Readers go to that web address and are asked to scan and email the receipt from their print purchase. They’re also asked to provide two email addresses. One is for future promotional e-mailings from the publisher and the other is the unique email address Amazon provides every Kindle customer; there’s an opt-in process for both, of course, so publishers can only send messages and ebooks after consumers have agreed to receive them.

If you’re not familiar with the Amazon-generated email address it’s something you should familiarize yourself with. It’s a terrific way to quickly send files to your Kindle app/device for future reading. For example, the Kindle app on my iPad mini uses this email address: joewikert_49@kindle.com. I’m fine sharing that with the world because Amazon also offers a simple way of preventing spam being sent to that address: In order for emailed content to make it onto my device I first have to approve the sender’s email address. So the opt-in process from the publisher says something like, “Be sure to enable messages from whoever@url.com in your Kindle settings.” Once that’s in place the free content can be sent and will automatically appear on the customer’s device.

You’re probably wondering about the authentication process. How do you prove a consumer really bought the book before you send them a free e-edition? As I mentioned, you ask them to scan and send their receipt. That requires someone on the publisher’s end to verify, of course, although I could see a programmer creating a fairly simple app that automates most of this verification step. Till then it’s something an intern or other resource would need to handle. You’ll also want to filter out the scam artists who digitally modify one receipt after another to game the system. Perhaps a limit of X books per year per email address is built in till you’re comfortable with the volume and flow of redemptions.

As you process these requests you’re building your direct email list and opening countless new marketing doors. For example, why not turn this into a way of delivering future ebook samples directly to consumers? Let them select the topics, authors or genres they prefer and use the send-to-Kindle functionality to push samples of new books before they’re published. In fact, make it more special by providing the samples direct to consumers days or weeks before the sample are available anywhere else. Maybe this becomes part of a larger membership program consumers can join.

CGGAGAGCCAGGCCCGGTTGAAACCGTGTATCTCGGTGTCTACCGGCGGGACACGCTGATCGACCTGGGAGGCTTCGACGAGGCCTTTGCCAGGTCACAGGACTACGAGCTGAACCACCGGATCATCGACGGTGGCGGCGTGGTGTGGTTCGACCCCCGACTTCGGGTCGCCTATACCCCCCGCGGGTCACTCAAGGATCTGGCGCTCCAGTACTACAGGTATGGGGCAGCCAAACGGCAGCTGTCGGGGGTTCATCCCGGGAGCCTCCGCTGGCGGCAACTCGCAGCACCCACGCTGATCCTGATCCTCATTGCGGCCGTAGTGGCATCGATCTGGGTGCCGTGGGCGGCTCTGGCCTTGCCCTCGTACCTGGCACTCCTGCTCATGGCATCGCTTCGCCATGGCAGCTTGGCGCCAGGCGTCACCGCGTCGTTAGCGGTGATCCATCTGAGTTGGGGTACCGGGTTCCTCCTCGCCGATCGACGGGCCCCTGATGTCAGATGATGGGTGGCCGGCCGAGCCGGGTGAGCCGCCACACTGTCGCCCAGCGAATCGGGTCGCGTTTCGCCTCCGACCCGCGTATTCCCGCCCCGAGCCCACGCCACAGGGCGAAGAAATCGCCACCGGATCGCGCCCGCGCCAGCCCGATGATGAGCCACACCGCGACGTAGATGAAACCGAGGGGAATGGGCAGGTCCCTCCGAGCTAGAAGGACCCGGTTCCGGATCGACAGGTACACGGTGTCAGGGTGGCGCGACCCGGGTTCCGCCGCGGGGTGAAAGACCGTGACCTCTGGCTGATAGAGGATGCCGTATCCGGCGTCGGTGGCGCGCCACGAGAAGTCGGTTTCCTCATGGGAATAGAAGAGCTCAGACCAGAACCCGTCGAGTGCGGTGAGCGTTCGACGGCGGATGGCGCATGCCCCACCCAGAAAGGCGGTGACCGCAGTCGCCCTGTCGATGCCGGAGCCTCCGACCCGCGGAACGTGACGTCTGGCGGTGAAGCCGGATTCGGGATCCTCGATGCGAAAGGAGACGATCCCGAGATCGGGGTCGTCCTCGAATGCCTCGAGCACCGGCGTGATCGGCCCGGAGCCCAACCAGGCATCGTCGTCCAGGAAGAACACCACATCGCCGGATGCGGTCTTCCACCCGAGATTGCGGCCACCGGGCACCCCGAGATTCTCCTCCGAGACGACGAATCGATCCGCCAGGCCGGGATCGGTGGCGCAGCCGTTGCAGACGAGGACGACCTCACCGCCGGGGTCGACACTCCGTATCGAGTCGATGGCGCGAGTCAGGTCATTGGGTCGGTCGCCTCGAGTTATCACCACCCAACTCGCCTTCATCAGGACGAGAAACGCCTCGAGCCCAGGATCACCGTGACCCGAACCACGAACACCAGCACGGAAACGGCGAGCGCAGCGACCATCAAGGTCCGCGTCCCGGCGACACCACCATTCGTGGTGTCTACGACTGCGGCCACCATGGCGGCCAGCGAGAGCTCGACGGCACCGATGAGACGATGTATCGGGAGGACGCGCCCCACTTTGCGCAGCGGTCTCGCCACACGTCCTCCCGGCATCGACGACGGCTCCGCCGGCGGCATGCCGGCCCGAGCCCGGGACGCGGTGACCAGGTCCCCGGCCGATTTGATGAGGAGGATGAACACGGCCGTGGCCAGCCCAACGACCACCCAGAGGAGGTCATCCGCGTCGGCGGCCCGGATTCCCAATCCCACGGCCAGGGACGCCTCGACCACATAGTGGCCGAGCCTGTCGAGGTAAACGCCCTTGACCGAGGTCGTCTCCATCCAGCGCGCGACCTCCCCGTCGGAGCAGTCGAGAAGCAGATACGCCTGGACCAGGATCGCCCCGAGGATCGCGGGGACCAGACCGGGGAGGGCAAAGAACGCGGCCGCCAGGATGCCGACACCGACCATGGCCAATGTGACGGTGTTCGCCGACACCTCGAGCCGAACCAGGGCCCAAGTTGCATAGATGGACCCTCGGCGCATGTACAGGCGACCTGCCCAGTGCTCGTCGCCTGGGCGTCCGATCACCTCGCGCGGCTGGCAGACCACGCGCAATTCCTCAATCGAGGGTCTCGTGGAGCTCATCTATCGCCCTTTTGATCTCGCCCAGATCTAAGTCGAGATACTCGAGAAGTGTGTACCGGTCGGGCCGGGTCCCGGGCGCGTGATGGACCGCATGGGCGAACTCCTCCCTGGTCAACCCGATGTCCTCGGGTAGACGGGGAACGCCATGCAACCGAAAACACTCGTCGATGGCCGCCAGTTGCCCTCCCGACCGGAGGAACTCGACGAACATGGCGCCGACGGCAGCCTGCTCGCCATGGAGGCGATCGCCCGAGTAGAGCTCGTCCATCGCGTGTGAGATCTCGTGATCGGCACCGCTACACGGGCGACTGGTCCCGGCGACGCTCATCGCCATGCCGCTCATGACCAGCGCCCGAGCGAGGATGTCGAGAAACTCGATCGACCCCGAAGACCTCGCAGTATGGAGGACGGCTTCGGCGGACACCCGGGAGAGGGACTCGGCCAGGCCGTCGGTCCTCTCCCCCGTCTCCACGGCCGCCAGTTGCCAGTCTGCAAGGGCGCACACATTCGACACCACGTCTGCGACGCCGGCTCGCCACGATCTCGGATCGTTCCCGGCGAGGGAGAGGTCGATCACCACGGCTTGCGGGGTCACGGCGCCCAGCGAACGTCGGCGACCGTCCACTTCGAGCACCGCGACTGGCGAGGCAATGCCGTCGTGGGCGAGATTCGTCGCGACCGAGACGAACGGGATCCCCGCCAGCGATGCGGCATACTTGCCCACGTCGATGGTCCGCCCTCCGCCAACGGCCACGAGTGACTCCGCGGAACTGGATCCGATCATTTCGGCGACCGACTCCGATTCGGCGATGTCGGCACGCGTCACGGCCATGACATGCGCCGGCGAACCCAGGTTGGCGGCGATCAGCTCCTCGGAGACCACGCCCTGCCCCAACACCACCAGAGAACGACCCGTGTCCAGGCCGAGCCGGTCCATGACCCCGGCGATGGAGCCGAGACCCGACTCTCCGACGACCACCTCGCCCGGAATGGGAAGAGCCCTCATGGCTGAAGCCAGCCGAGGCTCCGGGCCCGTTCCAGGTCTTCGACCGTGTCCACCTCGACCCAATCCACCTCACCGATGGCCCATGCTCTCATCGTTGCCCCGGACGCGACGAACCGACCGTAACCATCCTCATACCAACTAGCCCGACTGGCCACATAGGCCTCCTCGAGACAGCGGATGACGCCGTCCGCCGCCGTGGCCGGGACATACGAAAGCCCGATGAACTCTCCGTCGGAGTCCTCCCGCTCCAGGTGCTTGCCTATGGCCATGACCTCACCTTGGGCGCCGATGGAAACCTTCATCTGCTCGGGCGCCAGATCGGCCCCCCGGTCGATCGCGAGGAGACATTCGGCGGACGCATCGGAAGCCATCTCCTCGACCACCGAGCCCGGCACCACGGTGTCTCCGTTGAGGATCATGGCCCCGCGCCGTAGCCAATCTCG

Finally, in order for this to work the ebook (mobi) files have to be sent in a DRM-free format. After all, the only way an ebook can be DRM’d in the Kindle ecosystem is for Amazon to lock it down. If that scares you, consider this: Anyone who wants to dig into their device’s Kindle folder to find and share unlocked mobi files is more likely to simply grab a tool like Calibre and break the DRM on their entire ebook library. DRM provides publishers with nothing more than a false sense of security so it shouldn’t be the reason to ignore this opportunity.

It’s time for publishers to start leveraging all those indirect sales and establishing a direct relationship with their customers. This is simply one way of accomplishing that goal and I hope it leads to more D2C experimentation in the industry.


Whatever happened to innovation in the publishing industry?

Creativity-819371_1920Remember the excitement surrounding the launch of Amazon’s Kindle eight years ago? It was a clunky device, even by 2007 standards, but it was revolutionary. One of the original Kindle’s breakthrough features was the ability to download books via cellular network. The eInk display and extremely long battery life also led to its popularity despite the device’s hefty $399 price tag.

That was eight years ago and it’s hard to name even two or three other innovations that have had as significant an impact as the first-gen Kindle. Sure, the iPad was noteworthy but it didn’t exactly reinvent reading. And while today’s devices are faster and cheaper than yesterday’s they feature incremental improvements, not groundbreaking innovations.

The same can be said for all aspects of the digital publishing ecosystem, not just devices. The most interesting development over the past few years is probably the all-you-can-read subscription model. But any momentum there has been halted as Oyster is about to disappear and Amazon’s offering has no Big Five content. FWIW, I still believe in all-you-can-read models but only if they’re focused around a topic/genre and they avoid the unsustainable business model that crushed Oyster.

Why has there been almost no innovation in the book publishing industry since the original Kindle?

As I meet with publishers I hear a lot of conservatism and anxiety in their voices. Many are just trying to survive revenue shortfalls and staff downsizings. They’re also afraid of doing anything that might be perceived as a threat to the key retailers.